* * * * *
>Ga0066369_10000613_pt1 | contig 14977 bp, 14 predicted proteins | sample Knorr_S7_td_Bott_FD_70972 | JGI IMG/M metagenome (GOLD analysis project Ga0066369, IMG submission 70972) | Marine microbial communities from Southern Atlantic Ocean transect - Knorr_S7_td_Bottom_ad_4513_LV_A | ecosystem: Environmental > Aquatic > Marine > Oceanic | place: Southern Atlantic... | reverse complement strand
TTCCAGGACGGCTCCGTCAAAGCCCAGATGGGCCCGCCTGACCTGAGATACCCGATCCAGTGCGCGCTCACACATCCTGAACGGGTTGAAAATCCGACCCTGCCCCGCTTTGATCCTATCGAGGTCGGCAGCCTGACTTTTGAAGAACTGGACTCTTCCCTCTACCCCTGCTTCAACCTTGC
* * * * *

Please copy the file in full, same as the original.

>Ga0066369_10000613_pt1 | contig 14977 bp, 14 predicted proteins | sample Knorr_S7_td_Bott_FD_70972 | JGI IMG/M metagenome (GOLD analysis project Ga0066369, IMG submission 70972) | Marine microbial communities from Southern Atlantic Ocean transect - Knorr_S7_td_Bottom_ad_4513_LV_A | ecosystem: Environmental > Aquatic > Marine > Oceanic | place: Southern Atlantic... | reverse complement strand
TTCCAGGACGGCTCCGTCAAAGCCCAGATGGGCCCGCCTGACCTGAGATACCCGATCCAGTGCGCGCTCACACATCCTGAACGGGTTGAAAATCCGACCCTGCCCCGCTTTGATCCTATCGAGGTCGGCAGCCTGACTTTTGAAGAACTGGACTCTTCCCTCTACCCCTGCTTCAACCTTGC